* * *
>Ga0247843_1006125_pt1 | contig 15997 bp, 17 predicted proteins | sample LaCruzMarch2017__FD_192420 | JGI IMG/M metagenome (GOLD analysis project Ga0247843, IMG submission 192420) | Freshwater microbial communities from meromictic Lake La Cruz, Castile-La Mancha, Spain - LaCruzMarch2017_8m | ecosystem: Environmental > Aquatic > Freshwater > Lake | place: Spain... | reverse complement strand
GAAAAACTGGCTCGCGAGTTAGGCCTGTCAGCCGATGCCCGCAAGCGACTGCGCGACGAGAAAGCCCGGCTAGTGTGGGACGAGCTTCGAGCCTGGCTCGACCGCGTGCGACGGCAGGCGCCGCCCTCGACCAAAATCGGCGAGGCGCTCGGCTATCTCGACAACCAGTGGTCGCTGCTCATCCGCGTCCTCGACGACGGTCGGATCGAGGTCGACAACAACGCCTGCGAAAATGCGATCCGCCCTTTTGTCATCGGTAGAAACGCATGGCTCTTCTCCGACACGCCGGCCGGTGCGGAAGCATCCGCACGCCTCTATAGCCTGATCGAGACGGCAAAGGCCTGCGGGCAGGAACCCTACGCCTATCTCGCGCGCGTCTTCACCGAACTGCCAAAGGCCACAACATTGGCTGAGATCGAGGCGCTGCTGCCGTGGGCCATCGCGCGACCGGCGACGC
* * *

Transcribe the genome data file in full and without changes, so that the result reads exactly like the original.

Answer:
>Ga0247843_1006125_pt1 | contig 15997 bp, 17 predicted proteins | sample LaCruzMarch2017__FD_192420 | JGI IMG/M metagenome (GOLD analysis project Ga0247843, IMG submission 192420) | Freshwater microbial communities from meromictic Lake La Cruz, Castile-La Mancha, Spain - LaCruzMarch2017_8m | ecosystem: Environmental > Aquatic > Freshwater > Lake | place: Spain... | reverse complement strand
GAAAAACTGGCTCGCGAGTTAGGCCTGTCAGCCGATGCCCGCAAGCGACTGCGCGACGAGAAAGCCCGGCTAGTGTGGGACGAGCTTCGAGCCTGGCTCGACCGCGTGCGACGGCAGGCGCCGCCCTCGACCAAAATCGGCGAGGCGCTCGGCTATCTCGACAACCAGTGGTCGCTGCTCATCCGCGTCCTCGACGACGGTCGGATCGAGGTCGACAACAACGCCTGCGAAAATGCGATCCGCCCTTTTGTCATCGGTAGAAACGCATGGCTCTTCTCCGACACGCCGGCCGGTGCGGAAGCATCCGCACGCCTCTATAGCCTGATCGAGACGGCAAAGGCCTGCGGGCAGGAACCCTACGCCTATCTCGCGCGCGTCTTCACCGAACTGCCAAAGGCCACAACATTGGCTGAGATCGAGGCGCTGCTGCCGTGGGCCATCGCGCGACCGGCGACGC